If the message size received exceeds Connection.MaxTransactSize, the client MUST disconnect the connection.
Granting Message Credits
If CreditResponse is greater than 0, the client MUST insert the newly granted credits into the Connection.SequenceWindow. For each credit that is granted, the client MUST insert the next highest value into the sequence window, as specified in section 188.8.131.52.6. The client MUST then signal any requests that were waiting for available message identifiers to continue processing.
Server algorithm for the granting of credits
The server MUST implement an algorithm for granting credits to the client. Each credit provides the client the capability to send a request to the server. Multiple credits allow for multiple simultaneous requests. The algorithm MUST meet the following conditions:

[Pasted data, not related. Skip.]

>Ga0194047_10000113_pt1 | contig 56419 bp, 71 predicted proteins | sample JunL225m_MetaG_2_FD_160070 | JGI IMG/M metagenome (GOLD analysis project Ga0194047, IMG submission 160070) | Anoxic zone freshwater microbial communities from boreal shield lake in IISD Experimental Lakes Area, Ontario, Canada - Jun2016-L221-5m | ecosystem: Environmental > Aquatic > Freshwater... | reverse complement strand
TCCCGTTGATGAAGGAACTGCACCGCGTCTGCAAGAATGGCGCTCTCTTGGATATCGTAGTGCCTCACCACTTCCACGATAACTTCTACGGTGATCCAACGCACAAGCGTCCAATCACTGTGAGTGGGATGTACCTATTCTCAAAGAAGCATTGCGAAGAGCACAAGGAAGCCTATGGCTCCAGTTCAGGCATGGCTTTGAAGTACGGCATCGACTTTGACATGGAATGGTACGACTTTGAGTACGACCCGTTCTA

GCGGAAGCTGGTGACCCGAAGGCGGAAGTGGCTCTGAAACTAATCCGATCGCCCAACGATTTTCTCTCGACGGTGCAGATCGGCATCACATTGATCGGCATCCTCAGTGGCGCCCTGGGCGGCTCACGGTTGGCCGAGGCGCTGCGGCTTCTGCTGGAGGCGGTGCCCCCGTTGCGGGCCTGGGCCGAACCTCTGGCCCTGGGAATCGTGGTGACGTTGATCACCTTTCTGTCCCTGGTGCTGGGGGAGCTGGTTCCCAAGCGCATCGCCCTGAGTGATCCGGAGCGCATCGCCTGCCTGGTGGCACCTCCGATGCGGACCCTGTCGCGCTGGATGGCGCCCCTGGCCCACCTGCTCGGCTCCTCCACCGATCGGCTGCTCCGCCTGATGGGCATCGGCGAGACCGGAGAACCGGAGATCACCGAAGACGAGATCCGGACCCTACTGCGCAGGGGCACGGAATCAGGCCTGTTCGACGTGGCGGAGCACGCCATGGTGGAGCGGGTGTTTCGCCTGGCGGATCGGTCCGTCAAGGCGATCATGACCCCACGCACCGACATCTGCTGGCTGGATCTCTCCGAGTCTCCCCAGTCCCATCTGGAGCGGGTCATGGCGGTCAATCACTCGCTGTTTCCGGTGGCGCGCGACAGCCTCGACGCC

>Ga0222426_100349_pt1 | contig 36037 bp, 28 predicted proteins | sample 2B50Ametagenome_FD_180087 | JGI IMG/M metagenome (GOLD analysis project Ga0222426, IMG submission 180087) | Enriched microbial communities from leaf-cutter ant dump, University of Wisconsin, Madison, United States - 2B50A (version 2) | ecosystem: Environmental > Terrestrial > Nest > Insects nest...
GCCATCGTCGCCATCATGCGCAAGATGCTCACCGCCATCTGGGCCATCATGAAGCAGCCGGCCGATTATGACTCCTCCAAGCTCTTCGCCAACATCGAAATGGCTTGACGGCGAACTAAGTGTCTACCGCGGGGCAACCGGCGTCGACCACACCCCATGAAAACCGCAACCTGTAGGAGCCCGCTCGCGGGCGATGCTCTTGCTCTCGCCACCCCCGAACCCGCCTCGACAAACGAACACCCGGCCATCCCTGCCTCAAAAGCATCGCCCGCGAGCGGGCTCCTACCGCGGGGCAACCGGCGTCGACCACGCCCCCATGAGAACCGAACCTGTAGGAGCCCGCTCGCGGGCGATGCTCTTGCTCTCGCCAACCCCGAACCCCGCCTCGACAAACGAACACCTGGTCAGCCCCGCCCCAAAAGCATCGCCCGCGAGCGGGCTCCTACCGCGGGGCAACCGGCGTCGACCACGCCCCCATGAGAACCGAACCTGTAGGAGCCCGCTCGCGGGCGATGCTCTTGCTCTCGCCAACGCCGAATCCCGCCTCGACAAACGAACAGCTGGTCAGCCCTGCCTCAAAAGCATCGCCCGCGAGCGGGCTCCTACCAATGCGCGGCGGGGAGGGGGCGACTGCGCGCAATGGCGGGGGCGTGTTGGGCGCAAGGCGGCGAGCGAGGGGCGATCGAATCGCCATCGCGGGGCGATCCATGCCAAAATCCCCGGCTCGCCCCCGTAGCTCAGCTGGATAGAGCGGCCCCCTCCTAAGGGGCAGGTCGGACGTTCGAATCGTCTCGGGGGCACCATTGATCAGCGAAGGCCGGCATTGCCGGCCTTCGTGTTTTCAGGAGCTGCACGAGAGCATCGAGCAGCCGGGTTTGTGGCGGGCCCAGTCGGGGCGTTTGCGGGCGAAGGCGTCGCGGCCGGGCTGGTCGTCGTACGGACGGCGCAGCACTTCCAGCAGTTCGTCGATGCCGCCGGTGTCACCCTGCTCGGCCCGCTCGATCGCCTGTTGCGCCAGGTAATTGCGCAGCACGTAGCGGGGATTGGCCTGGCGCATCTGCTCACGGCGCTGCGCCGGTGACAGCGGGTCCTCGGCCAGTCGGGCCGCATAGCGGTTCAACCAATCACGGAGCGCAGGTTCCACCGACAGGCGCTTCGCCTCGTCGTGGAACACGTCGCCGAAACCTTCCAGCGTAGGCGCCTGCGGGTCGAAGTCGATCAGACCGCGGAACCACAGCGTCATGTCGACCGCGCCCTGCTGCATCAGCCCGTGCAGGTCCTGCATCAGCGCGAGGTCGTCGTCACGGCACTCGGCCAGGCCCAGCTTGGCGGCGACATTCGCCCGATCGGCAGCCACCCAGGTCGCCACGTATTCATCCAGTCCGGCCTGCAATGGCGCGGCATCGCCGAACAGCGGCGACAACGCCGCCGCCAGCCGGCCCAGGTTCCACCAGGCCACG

- The number of credits held by the client MUST be considered as 1 when the connection is established.
- The server MUST ensure that the number of credits held by the client is never reduced to zero. If the condition occurs, there is no way for the client to send subsequent requests for more credits.
- The server MAY<160> grant any number of credits up to that which the client requests, or more if required by the preceding rule.
- The server SHOULD<161> grant the client a non-zero value of credits in response to any non-zero value requested, within administratively configured limits. The server MUST grant the client at least 1 credit when responding to SMB2 NEGOTIATE.
- The server MAY<162> vary the number of credits granted to different clients based on quality of service features, such as identity, behavior, or administrator configuration.
The server MAY<186> grant credits separately on each response in the compounded chain. Then the entire response chain MUST be sent to the client as a single submission to the underlying transport.